On the other side, though, the sectarian pressures feel very different than they did 20 years ago. I started ministry in the post–Cold War era, and the evangelical leadership archetypes were a Bible thumper, a happy guy in a Hawaiian shirt, and a CEO. The culture wars still existed, but for young leaders they were very unattractive. 9/11 shifted the tone a bit, but I think larger shifts emerged around 2008. It started with the emergence of Sarah Palin, who was initially embraced by conservatives for all the ways she seemed to embody the values of faith and family. The condescension of the media and of progressive politicians, plus a treatment of her that (rightly or wrongly) was perceived as unfair, left conservative evangelicals feeling attacked and condescended to. Throughout the Obama years, religious liberty felt under threat—lawsuits against bakers and nuns, the inevitable march toward the embrace of gay marriage, and right after that the rise of the transgender movement.

    Point being, there was a cumulative effect during those years that not only paved the way for a reactionary movement (and Donald Trump) but also gave oxygen to the idea that Christians were under siege.

    So now it seems like the old sectarian impulses of fundamentalism are back, along with a populist impulse and an even uglier authoritarian impulse expressed as “Christian nationalism.” These strike me as just as great a set of errors and dangers as the syncretistic impulse. In fact, I’d argue that the more authoritarian versions of them are just syncretism by other means.

    You’re perhaps most famous for your series of podcasts on the collapse of Mars Hill. Have you seen any change in “celebrity preacher” culture, perhaps a decline in megachurch growth or more skepticism among believers in the “pews”? Or is it just a question of, “Well that was that guy or that church—my bestselling preacher is great”?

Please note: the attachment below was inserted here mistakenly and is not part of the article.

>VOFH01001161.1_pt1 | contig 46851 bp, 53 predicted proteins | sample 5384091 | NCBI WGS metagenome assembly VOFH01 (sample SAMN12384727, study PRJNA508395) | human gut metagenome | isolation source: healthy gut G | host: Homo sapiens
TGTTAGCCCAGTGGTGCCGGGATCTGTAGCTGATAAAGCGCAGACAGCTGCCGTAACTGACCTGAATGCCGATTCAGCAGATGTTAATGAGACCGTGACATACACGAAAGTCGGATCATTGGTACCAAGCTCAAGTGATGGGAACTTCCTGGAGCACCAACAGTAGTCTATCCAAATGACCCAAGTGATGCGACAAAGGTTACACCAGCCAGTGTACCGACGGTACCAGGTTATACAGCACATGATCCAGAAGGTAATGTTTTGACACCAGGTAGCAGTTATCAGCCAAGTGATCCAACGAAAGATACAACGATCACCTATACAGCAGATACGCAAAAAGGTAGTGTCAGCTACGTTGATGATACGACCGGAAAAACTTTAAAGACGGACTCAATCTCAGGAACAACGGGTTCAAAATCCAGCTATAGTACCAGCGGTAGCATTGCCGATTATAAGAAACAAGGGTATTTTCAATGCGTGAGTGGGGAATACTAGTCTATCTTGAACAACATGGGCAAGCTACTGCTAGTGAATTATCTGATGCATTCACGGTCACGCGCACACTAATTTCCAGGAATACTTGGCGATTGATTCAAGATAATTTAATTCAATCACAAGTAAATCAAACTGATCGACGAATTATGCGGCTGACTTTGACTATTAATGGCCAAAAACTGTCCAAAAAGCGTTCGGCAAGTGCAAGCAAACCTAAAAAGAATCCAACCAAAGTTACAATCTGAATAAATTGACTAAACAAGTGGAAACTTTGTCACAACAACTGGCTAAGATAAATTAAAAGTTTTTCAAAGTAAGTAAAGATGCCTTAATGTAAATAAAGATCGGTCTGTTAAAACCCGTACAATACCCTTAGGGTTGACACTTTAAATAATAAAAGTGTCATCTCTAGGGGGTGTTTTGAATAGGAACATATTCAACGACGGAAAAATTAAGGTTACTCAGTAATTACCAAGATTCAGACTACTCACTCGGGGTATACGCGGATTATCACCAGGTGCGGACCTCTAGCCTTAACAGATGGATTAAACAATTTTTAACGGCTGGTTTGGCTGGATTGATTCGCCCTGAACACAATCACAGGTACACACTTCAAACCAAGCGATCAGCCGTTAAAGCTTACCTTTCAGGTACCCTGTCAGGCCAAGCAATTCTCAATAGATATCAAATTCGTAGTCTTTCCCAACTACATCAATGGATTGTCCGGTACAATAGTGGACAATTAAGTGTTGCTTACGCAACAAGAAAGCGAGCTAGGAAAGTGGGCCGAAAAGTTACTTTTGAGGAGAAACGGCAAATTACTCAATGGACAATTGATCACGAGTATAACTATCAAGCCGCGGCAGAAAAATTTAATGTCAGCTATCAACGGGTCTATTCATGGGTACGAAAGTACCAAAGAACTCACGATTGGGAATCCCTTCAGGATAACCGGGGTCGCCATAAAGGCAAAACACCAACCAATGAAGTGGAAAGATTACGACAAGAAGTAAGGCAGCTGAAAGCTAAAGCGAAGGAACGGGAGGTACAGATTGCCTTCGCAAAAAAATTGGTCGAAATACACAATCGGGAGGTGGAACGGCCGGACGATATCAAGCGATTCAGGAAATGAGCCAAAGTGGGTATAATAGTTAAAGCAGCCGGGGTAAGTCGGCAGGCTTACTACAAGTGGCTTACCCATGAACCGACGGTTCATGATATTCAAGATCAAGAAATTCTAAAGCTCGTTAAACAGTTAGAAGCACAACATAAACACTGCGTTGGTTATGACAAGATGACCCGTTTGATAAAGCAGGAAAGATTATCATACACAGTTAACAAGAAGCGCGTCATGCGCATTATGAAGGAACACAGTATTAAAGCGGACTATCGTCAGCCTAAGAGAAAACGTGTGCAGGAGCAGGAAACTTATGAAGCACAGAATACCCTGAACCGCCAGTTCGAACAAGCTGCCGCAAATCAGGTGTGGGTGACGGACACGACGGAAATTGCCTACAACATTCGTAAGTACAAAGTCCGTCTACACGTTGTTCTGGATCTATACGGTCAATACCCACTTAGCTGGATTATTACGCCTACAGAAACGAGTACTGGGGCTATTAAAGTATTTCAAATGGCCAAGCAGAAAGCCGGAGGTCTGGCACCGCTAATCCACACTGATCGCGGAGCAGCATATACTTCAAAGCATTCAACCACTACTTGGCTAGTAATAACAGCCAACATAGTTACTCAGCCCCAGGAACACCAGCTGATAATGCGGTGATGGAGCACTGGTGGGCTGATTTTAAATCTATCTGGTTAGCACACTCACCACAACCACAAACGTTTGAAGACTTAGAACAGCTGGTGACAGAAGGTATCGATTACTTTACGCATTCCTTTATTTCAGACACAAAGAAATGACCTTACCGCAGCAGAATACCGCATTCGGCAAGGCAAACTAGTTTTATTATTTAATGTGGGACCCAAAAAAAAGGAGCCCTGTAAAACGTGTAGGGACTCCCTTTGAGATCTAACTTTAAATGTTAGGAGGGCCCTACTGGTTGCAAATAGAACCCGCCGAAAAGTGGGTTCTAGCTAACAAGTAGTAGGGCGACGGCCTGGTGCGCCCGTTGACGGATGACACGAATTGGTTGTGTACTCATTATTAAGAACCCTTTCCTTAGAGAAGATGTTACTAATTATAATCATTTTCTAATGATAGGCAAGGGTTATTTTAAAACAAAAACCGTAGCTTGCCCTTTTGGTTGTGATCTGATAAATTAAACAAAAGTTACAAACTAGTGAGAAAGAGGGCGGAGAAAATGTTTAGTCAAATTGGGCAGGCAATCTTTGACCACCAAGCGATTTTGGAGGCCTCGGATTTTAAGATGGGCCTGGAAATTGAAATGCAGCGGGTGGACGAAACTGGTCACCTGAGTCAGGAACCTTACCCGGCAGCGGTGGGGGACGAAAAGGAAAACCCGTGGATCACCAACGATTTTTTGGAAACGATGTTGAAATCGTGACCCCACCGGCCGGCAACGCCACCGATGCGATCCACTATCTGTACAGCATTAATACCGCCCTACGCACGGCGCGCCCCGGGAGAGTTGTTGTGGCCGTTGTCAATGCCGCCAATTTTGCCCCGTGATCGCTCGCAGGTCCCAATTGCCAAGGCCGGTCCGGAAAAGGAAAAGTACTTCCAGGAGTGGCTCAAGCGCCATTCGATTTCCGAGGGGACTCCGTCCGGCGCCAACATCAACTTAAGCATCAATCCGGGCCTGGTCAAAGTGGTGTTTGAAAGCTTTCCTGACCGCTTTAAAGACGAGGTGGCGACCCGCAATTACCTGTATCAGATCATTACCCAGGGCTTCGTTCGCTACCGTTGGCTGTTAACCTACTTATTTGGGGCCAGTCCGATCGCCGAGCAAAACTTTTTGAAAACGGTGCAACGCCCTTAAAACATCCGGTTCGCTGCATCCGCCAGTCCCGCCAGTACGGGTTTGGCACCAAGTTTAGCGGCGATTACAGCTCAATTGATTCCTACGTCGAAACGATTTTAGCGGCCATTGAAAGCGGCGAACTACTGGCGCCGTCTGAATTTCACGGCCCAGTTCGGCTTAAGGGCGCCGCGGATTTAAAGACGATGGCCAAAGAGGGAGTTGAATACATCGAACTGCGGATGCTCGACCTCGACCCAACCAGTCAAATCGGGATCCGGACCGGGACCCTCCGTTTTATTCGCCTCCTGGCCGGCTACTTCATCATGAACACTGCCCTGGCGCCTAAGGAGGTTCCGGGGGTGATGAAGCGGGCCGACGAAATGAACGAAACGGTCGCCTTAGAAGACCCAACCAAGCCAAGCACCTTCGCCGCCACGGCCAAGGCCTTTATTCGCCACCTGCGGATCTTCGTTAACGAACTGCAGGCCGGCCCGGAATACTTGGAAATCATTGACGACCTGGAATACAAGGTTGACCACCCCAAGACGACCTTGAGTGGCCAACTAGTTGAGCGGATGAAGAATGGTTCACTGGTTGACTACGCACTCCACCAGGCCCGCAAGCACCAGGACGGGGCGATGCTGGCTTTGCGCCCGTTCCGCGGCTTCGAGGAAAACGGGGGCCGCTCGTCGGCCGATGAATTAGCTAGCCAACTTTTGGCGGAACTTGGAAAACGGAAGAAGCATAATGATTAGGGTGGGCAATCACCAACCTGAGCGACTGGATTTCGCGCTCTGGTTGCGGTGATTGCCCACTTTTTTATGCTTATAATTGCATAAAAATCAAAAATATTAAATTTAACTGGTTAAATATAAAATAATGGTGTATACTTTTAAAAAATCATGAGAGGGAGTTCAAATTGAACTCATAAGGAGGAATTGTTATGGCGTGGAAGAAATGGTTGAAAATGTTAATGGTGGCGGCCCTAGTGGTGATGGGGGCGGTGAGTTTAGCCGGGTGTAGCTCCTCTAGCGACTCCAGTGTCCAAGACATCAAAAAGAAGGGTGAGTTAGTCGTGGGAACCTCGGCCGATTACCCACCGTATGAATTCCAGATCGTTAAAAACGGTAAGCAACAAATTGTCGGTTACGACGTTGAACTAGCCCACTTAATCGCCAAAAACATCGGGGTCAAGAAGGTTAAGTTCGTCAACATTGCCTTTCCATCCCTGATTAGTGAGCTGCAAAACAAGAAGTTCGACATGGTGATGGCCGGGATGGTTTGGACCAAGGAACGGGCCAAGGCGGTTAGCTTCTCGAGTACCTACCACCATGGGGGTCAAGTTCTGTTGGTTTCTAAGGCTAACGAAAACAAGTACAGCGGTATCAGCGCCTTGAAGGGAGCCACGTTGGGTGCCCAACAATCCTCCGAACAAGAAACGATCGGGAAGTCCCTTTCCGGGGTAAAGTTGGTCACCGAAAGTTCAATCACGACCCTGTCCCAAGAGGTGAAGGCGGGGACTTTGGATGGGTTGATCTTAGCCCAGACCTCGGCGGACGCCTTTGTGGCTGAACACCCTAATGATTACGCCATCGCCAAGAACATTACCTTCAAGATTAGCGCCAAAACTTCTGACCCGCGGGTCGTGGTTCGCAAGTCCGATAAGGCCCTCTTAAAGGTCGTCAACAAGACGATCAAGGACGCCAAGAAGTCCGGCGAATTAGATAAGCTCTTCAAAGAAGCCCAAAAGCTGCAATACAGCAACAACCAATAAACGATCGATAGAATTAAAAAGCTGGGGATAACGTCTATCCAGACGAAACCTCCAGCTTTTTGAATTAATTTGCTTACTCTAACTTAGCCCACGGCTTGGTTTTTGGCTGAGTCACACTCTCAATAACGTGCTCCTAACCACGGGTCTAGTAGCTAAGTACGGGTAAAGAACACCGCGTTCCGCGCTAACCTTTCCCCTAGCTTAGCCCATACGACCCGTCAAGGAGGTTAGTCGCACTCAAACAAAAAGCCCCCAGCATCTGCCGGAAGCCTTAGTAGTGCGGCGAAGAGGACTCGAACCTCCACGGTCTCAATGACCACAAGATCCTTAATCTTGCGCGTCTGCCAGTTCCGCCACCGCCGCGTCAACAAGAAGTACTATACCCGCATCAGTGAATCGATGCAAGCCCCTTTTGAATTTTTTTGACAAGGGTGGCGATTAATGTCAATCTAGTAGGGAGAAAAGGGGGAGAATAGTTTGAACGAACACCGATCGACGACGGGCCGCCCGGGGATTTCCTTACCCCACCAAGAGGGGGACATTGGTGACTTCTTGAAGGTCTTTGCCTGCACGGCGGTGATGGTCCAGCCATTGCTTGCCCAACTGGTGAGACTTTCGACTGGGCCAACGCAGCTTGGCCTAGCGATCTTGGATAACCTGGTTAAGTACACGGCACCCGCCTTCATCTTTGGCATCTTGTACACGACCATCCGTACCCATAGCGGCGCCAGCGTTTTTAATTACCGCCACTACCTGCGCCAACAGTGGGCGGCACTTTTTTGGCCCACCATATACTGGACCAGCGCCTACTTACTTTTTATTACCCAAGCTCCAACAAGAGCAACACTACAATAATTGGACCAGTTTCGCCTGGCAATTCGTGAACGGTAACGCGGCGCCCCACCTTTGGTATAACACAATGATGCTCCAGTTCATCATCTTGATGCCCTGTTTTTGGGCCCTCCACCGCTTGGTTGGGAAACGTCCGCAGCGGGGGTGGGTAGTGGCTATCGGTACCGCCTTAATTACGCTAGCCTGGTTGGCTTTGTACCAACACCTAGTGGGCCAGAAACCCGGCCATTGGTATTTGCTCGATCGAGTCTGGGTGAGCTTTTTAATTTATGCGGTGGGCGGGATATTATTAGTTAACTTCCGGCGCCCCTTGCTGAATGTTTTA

There’s no evidence megachurches are in decline. While they make up a minority of churches in the US, 70% of evangelicals attend a megachurch. There are all kinds of entrenched cultural reasons why that’s the case—many of them overlapping with why we like big brands, malls, and box stores.

    That said, I do think there’s a growing ambiguity among evangelicals about what to make of megachurches. I certainly hear more about it, but that may be a matter of where I stand these days. I’ve said all along that I don’t think megachurches are inherently incapable of faithfulness, and I think there are some that do a pretty good job of resisting the celebrity-pastor impulse. My hope is that the parade of scandal over the past decade might make people think twice about why they want to publish books or put their face on the home page of a church’s website.